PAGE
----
- "Monkton Combe School, the part of the Terrace Block known as The Old - Vicarage". historicengland.org.uk. English Heritage. Retrieved 4 July 2009.
.monktoncombeschool .com /senior /boarding .html
- David Ellis (17 May 1994). "Obituary: David Adeney". The Independent Features. p. 14.
- "The Right Reverend Ian Cundy". The Daily Telegraph. London. 11 May 2009.
- Secretary, Office of the Home; Sciences, National Academy of (21 November 2003). Biographical Memoirs. National Academies Press. ISBN 9780309527699.
- Burgess, Kaya (22 December 2008). "Adrian Mitchell Shadow Poet Laureate dies aged 76". The Times. London.
- L, Klemen (1999–2000). "Air Chief Marshal Sir Richard Edmund Charles Peirse". Forgotten Campaign: The Dutch East Indies Campaign 1941-1942.
Ralph Allen School
Prior to Now on Combe Down link: Ralph Allen School
Ralph Allen School
|Ralph Allen School|
Claverton Down Road
|Motto||RESPECT * TEAMWORK * PERSONAL BEST|
|Local authority||Bath and North East Somerset|
|Specialists||Sportsmark (Gold), Artsmark (Silver)|
|Department for Education URN||138522 Tables|
|Chair of Governors||Russell Franks|
|Age||11 to 18|
|Houses||Crescent, Milsom, Holburne and Pulteney|
Ralph Allen School in Combe Down, Bath, England, is a co-educational, comprehensive secondary school with academy status. Located on the south-eastern edge of Bath, the school educates 11 to 18-year-olds from Bath and the surrounding area.
In 2004, the school gained specialist Science College status, and has also been recognised by Artsmark Silver, Investors in People, Investors in Student Careers, Schools for Health, Partnership Promotion School and Sportsmark Gold awards.
The school is part of the Bath Education Trust, working closely with other local schools, colleges, universities and businesses. It also works closely with the James Dyson Foundation, and is part of the Active Transport to Schools project.
- Jeremy Guscott, rugby player
- Scott Sinclair, football player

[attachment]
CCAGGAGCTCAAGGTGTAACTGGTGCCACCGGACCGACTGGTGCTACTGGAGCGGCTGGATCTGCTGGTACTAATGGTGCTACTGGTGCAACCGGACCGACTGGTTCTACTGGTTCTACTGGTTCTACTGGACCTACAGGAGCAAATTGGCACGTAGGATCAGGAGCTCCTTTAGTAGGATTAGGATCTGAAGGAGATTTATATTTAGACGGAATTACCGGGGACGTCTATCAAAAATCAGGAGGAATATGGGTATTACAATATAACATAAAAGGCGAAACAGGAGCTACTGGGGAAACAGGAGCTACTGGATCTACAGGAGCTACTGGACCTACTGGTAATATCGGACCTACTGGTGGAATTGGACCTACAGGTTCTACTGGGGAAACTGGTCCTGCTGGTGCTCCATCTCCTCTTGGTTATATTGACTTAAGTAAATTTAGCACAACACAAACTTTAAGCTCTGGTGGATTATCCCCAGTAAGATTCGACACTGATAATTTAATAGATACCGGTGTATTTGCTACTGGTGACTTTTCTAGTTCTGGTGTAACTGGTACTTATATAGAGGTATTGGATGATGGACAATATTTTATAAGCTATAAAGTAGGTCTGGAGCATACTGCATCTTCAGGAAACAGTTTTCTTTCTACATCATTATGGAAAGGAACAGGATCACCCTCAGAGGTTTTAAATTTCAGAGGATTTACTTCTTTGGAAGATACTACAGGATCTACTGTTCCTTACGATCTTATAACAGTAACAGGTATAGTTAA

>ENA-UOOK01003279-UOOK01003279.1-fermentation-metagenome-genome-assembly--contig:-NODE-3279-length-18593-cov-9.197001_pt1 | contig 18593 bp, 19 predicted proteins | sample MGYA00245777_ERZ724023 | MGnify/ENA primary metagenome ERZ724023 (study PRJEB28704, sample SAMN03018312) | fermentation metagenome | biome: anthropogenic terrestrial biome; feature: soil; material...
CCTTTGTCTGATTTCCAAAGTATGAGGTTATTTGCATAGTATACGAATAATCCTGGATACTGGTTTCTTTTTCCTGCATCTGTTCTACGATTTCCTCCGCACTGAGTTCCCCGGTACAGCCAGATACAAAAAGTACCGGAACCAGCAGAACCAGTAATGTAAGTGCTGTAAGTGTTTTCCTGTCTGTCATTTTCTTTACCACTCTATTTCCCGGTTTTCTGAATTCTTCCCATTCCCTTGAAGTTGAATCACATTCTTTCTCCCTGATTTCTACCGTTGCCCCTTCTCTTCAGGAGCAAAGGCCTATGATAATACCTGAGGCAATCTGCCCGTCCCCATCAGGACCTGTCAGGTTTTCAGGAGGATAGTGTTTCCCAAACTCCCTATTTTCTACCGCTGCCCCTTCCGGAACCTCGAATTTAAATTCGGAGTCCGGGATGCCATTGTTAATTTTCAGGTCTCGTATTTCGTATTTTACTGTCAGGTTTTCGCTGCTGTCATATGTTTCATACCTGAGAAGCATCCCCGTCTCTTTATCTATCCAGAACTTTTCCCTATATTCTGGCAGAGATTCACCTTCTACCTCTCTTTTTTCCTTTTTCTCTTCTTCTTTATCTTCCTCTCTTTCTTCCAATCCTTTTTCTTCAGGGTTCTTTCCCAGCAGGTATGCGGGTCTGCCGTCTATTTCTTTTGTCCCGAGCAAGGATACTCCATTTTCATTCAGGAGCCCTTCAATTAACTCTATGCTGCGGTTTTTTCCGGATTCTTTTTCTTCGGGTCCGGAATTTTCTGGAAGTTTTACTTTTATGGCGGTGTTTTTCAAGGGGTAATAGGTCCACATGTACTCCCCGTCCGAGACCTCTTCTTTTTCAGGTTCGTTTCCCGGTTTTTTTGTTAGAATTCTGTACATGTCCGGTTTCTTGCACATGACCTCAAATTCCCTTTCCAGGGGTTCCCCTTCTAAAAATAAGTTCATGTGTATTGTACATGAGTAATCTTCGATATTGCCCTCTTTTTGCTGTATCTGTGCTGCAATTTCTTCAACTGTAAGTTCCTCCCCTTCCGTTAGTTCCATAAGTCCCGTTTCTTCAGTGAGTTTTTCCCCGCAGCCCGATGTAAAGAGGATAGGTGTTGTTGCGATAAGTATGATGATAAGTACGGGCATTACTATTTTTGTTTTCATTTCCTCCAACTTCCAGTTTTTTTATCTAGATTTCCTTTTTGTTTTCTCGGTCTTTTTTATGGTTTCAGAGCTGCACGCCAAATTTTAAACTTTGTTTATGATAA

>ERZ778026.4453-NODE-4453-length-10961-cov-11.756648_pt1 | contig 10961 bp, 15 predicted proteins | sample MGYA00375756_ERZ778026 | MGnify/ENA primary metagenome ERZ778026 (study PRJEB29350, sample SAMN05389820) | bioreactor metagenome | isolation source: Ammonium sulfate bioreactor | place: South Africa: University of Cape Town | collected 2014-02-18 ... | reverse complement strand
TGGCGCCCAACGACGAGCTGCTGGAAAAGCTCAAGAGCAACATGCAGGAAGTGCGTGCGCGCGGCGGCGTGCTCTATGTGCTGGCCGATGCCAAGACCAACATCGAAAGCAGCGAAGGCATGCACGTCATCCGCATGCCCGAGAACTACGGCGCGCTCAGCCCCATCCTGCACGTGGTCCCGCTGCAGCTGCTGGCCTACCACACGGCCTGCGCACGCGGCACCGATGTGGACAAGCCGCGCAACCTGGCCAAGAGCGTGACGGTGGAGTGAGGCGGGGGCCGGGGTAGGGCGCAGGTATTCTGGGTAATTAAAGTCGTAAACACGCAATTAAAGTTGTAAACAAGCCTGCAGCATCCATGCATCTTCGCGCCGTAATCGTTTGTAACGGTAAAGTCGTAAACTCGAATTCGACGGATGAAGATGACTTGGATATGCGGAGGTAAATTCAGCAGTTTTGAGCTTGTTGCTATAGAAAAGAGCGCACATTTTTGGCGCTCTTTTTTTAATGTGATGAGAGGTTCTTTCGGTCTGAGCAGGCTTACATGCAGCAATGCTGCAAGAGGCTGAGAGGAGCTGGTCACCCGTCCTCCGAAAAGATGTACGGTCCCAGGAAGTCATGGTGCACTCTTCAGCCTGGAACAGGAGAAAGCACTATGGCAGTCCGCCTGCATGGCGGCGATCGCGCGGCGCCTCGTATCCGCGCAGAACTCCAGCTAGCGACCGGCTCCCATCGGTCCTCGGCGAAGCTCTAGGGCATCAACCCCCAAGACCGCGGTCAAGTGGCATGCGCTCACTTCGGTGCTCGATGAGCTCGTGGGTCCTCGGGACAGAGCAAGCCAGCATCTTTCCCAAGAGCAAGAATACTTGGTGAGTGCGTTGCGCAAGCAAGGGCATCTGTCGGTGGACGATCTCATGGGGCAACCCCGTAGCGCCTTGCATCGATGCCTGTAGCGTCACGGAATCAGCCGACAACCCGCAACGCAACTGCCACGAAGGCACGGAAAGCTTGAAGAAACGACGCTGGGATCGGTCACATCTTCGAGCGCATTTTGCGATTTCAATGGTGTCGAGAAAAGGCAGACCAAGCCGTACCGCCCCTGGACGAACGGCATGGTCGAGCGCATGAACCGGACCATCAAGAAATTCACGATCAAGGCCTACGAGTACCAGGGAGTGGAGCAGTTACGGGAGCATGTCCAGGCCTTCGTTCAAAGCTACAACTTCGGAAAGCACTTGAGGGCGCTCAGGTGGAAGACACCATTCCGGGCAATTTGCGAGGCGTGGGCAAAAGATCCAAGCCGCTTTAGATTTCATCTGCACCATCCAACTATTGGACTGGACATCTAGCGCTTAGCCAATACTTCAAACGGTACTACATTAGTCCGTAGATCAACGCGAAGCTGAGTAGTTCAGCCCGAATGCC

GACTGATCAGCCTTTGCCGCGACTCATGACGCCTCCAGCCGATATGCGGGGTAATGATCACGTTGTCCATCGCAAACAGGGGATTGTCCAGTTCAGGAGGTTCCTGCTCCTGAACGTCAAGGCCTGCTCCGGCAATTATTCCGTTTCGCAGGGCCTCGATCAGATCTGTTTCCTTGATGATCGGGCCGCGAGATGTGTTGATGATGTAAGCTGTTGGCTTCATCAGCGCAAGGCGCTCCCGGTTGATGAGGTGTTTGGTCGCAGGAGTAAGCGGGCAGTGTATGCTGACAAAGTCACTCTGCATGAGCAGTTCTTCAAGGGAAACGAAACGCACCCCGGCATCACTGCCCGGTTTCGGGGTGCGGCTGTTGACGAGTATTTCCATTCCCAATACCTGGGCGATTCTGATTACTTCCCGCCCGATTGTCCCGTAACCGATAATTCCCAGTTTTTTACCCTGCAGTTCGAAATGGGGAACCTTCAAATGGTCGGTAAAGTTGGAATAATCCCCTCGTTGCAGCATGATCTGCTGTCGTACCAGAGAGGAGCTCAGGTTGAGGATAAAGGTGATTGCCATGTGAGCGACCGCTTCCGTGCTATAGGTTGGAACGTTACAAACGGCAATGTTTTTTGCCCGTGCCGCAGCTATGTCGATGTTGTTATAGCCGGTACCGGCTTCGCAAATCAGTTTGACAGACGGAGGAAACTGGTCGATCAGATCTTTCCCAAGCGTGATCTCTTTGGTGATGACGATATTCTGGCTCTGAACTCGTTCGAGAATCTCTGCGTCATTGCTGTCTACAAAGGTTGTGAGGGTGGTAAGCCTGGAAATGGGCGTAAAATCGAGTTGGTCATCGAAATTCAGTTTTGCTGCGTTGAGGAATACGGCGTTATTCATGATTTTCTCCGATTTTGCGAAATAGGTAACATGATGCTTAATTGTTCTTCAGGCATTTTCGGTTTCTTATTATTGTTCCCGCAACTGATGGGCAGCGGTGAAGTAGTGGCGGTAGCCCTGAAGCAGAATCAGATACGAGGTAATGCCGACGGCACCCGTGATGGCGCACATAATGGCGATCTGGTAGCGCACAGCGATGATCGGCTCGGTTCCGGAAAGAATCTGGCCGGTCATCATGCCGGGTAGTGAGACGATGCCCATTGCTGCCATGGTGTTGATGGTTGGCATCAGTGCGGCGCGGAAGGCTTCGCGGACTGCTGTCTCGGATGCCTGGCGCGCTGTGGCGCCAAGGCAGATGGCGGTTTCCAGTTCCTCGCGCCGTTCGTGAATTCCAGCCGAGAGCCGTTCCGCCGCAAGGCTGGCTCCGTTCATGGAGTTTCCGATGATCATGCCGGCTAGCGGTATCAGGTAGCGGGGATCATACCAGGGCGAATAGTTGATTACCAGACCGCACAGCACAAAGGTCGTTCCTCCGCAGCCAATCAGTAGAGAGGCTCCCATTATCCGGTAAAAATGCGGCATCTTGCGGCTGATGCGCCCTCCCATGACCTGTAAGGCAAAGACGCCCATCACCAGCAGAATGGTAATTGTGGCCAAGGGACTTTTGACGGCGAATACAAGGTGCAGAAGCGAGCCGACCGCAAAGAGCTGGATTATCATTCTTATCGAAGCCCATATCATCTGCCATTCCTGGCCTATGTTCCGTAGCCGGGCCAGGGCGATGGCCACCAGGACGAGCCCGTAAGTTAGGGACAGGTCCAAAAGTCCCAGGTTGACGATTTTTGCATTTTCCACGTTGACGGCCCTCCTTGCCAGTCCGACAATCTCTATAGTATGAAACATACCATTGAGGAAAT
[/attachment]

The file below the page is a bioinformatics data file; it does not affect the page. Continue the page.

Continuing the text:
- Serena Guthrie, netball player
- Danny Wallace, comic writer
- Jake Sinclair, football player
- Fergus Feilden, architect
- Chris Lawrence (visual effects),CG Supervisor on 'Gravity'
- "Ralph Allen School". Monkton Combe. Retrieved 2009-09-05.
- "About us". Ralph Allen School. Archived from the original on 2009-09-10. Retrieved 2009-09-05.
- "Ralph Allen School Spotlight Report" (PDF). Bath and North East Somerset. Retrieved 2 July 2014.
- "Bath Education Trust Our Academies". Bath Education Trust. Retrieved 4 June 2014.
- "Technology". Ralph Allen School. Archived from the original on 6 June 2014. Retrieved 4 June 2014.
- "Transport Getting to Ralph Allen School". Ralph Allen School. Retrieved 4 June 2014.
- "Jeremy Guscott". Bath Rugby. Archived from the original on 27 February 2009. Retrieved 24 November 2010.
- "Sinclair joins Blues on loan". Bath Chronicle. 7 January 2009. Archived from the original on 21 July 2010. Retrieved 1 April 2016.
- "Alumni". Ralph Allen School. Retrieved 5 August 2018.
- Jackson, Jamie (11 March 2007). "Holloway hails his 'magnificent' loan-star Sinclair". Guardian. Retrieved 5 August 2018.
- "Parents e-news 7 March 2014" (PDF). Ralph Allen School. Retrieved 5 August 2018.
- Ralph Allen School Website
- Ofsted inspection reports for Ralph Allen School
- Ofsted inspection reports for Ralph Allen School (pre 2012 conversion to Academy)